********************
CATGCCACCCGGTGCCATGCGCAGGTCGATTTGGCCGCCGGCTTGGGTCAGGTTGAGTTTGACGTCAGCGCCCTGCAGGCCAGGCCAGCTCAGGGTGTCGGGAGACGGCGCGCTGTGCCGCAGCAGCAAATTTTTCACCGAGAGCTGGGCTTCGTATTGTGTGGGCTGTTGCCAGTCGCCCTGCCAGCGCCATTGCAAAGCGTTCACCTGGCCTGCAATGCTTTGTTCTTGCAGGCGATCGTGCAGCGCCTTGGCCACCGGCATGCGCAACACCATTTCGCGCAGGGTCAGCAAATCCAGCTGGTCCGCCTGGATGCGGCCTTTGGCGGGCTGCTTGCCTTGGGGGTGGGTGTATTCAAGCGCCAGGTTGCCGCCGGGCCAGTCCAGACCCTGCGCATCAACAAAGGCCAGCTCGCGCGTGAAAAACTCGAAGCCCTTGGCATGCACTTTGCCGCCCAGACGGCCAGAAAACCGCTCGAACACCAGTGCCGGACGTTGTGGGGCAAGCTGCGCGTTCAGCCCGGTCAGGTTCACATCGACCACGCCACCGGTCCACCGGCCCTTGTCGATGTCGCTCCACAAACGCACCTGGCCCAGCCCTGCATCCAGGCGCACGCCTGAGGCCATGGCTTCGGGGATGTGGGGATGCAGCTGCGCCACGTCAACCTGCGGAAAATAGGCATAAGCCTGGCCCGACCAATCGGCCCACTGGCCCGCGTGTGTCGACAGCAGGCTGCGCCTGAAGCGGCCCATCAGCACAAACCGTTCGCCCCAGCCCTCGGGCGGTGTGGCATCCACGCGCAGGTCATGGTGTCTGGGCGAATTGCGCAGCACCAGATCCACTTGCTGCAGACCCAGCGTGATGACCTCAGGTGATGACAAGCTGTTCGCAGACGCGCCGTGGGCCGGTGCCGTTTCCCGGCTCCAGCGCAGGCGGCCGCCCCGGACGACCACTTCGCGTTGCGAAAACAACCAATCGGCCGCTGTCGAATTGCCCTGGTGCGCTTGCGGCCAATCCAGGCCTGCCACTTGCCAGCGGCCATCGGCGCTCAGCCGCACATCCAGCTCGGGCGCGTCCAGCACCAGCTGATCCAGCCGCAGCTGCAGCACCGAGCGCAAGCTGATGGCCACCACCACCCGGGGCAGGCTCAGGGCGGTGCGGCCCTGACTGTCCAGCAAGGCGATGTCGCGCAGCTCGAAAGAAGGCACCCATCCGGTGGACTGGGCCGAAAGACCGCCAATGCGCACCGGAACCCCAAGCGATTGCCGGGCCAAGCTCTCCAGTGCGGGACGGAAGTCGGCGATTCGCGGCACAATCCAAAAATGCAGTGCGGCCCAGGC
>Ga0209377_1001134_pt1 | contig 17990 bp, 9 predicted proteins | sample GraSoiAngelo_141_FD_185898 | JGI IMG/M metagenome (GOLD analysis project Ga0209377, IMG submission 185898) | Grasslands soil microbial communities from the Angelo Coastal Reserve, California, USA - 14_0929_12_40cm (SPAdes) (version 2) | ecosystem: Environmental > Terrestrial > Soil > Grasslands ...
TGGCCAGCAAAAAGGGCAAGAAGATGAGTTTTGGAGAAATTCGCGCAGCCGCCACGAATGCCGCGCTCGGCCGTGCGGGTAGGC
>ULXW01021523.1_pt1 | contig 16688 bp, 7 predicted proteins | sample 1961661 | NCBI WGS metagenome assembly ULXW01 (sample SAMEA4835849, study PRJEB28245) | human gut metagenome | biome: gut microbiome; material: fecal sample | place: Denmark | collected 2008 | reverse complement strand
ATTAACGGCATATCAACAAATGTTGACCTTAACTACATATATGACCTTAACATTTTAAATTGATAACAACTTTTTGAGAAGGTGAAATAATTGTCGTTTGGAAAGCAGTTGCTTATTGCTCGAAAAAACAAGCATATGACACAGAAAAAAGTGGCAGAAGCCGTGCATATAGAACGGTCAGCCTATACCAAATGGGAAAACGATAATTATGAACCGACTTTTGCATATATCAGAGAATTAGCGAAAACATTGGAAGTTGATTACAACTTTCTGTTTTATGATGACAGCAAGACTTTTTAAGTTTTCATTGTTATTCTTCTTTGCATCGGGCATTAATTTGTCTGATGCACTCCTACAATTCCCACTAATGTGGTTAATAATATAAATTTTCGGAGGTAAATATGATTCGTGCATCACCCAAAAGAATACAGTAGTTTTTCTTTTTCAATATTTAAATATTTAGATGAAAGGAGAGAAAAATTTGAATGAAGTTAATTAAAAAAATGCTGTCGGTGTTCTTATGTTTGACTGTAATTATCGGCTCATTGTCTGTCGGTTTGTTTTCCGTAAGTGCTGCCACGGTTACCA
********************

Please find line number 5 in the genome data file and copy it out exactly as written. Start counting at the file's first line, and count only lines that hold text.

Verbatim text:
ATTAACGGCATATCAACAAATGTTGACCTTAACTACATATATGACCTTAACATTTTAAATTGATAACAACTTTTTGAGAAGGTGAAATAATTGTCGTTTGGAAAGCAGTTGCTTATTGCTCGAAAAAACAAGCATATGACACAGAAAAAAGTGGCAGAAGCCGTGCATATAGAACGGTCAGCCTATACCAAATGGGAAAACGATAATTATGAACCGACTTTTGCATATATCAGAGAATTAGCGAAAACATTGGAAGTTGATTACAACTTTCTGTTTTATGATGACAGCAAGACTTTTTAAGTTTTCATTGTTATTCTTCTTTGCATCGGGCATTAATTTGTCTGATGCACTCCTACAATTCCCACTAATGTGGTTAATAATATAAATTTTCGGAGGTAAATATGATTCGTGCATCACCCAAAAGAATACAGTAGTTTTTCTTTTTCAATATTTAAATATTTAGATGAAAGGAGAGAAAAATTTGAATGAAGTTAATTAAAAAAATGCTGTCGGTGTTCTTATGTTTGACTGTAATTATCGGCTCATTGTCTGTCGGTTTGTTTTCCGTAAGTGCTGCCACGGTTACCA